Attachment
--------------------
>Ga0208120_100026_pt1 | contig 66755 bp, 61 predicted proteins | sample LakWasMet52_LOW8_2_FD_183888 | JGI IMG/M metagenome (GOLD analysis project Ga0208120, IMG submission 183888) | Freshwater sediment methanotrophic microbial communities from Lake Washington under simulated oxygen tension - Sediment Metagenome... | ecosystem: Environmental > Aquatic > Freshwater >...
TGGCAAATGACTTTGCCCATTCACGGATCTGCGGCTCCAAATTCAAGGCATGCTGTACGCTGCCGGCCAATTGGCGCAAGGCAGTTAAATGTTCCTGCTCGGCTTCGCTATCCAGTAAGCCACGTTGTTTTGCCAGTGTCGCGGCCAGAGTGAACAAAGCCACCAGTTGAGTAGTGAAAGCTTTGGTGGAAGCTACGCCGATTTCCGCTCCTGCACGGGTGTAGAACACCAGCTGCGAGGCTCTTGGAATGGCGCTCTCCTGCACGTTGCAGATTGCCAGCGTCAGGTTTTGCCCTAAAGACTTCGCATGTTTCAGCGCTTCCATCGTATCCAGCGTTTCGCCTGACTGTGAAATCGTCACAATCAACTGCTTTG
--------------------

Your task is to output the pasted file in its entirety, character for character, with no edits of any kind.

>Ga0208120_100026_pt1 | contig 66755 bp, 61 predicted proteins | sample LakWasMet52_LOW8_2_FD_183888 | JGI IMG/M metagenome (GOLD analysis project Ga0208120, IMG submission 183888) | Freshwater sediment methanotrophic microbial communities from Lake Washington under simulated oxygen tension - Sediment Metagenome... | ecosystem: Environmental > Aquatic > Freshwater >...
TGGCAAATGACTTTGCCCATTCACGGATCTGCGGCTCCAAATTCAAGGCATGCTGTACGCTGCCGGCCAATTGGCGCAAGGCAGTTAAATGTTCCTGCTCGGCTTCGCTATCCAGTAAGCCACGTTGTTTTGCCAGTGTCGCGGCCAGAGTGAACAAAGCCACCAGTTGAGTAGTGAAAGCTTTGGTGGAAGCTACGCCGATTTCCGCTCCTGCACGGGTGTAGAACACCAGCTGCGAGGCTCTTGGAATGGCGCTCTCCTGCACGTTGCAGATTGCCAGCGTCAGGTTTTGCCCTAAAGACTTCGCATGTTTCAGCGCTTCCATCGTATCCAGCGTTTCGCCTGACTGTGAAATCGTCACAATCAACTGCTTTG